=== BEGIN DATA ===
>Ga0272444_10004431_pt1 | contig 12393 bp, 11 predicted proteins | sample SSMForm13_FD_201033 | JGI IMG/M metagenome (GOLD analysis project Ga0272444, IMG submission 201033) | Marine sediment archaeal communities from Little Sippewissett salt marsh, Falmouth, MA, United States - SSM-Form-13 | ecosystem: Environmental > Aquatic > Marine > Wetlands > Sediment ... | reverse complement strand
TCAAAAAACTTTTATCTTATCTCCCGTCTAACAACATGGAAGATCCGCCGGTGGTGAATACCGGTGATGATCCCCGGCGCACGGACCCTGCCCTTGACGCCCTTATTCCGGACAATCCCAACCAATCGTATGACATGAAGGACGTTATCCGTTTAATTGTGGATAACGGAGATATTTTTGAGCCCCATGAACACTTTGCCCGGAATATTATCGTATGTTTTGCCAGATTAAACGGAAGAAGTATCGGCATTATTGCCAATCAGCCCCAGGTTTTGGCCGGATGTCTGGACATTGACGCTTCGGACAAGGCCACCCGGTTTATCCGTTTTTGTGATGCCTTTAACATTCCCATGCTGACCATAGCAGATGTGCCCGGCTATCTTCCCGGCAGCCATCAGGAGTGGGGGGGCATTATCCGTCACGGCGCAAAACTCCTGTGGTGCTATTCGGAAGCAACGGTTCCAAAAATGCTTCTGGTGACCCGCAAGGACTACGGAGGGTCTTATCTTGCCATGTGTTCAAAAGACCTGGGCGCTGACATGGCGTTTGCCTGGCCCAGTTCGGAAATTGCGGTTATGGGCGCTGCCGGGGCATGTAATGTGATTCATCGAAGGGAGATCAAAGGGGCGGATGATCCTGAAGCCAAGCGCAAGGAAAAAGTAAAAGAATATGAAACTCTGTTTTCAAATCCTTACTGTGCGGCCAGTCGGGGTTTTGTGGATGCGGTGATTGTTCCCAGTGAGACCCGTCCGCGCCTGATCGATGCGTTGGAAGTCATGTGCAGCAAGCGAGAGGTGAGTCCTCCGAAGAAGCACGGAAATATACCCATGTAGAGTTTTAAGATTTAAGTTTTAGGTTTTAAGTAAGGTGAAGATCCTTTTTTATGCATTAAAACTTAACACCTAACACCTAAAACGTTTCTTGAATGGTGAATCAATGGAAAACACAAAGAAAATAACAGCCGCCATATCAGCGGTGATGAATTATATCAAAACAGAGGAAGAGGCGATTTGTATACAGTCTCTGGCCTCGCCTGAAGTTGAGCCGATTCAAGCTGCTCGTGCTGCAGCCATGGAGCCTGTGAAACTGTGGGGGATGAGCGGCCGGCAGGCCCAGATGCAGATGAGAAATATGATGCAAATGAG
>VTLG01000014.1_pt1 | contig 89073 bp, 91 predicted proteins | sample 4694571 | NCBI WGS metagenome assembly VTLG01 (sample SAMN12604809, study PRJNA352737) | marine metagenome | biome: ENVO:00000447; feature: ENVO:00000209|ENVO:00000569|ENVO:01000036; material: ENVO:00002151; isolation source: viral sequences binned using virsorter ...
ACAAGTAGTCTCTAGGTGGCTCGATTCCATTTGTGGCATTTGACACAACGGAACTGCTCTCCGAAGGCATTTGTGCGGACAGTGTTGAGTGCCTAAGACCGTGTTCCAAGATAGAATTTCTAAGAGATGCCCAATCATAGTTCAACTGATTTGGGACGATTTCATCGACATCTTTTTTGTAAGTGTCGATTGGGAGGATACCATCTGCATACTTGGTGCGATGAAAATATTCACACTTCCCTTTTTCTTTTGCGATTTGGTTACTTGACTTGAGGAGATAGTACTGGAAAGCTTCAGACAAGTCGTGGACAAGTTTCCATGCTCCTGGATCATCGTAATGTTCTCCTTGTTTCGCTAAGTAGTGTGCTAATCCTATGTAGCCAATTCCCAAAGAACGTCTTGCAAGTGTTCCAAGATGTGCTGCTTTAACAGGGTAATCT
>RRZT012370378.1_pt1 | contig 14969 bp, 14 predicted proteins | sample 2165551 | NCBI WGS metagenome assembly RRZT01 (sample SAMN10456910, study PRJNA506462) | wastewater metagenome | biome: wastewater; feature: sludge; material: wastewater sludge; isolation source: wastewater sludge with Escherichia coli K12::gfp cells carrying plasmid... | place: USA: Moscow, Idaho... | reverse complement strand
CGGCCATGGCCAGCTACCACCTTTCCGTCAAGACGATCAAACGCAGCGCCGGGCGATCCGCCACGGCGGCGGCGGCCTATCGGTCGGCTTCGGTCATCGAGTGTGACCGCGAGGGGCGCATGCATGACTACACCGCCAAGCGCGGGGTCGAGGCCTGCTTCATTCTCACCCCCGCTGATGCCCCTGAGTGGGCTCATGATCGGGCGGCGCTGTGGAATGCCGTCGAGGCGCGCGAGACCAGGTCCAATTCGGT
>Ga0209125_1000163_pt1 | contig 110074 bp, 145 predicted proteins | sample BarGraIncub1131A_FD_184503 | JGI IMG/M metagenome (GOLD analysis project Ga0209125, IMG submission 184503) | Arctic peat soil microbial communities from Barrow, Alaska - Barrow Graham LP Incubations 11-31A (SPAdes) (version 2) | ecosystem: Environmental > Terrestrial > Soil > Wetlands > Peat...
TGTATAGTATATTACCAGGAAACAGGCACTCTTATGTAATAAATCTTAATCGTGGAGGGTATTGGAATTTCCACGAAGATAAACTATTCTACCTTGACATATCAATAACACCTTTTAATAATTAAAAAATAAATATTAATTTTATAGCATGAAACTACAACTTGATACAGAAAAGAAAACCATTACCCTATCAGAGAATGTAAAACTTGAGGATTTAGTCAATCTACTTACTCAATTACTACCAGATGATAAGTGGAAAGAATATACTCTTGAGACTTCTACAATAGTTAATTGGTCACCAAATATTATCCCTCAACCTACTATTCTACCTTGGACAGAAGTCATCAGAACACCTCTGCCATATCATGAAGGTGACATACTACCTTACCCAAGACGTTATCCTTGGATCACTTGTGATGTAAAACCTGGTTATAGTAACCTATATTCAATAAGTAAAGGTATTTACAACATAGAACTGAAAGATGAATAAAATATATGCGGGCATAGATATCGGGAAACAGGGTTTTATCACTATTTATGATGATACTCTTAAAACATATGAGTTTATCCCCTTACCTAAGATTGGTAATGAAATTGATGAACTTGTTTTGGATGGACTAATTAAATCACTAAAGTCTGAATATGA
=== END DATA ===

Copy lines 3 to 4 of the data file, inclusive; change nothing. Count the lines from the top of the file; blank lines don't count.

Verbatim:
>VTLG01000014.1_pt1 | contig 89073 bp, 91 predicted proteins | sample 4694571 | NCBI WGS metagenome assembly VTLG01 (sample SAMN12604809, study PRJNA352737) | marine metagenome | biome: ENVO:00000447; feature: ENVO:00000209|ENVO:00000569|ENVO:01000036; material: ENVO:00002151; isolation source: viral sequences binned using virsorter ...
ACAAGTAGTCTCTAGGTGGCTCGATTCCATTTGTGGCATTTGACACAACGGAACTGCTCTCCGAAGGCATTTGTGCGGACAGTGTTGAGTGCCTAAGACCGTGTTCCAAGATAGAATTTCTAAGAGATGCCCAATCATAGTTCAACTGATTTGGGACGATTTCATCGACATCTTTTTTGTAAGTGTCGATTGGGAGGATACCATCTGCATACTTGGTGCGATGAAAATATTCACACTTCCCTTTTTCTTTTGCGATTTGGTTACTTGACTTGAGGAGATAGTACTGGAAAGCTTCAGACAAGTCGTGGACAAGTTTCCATGCTCCTGGATCATCGTAATGTTCTCCTTGTTTCGCTAAGTAGTGTGCTAATCCTATGTAGCCAATTCCCAAAGAACGTCTTGCAAGTGTTCCAAGATGTGCTGCTTTAACAGGGTAATCT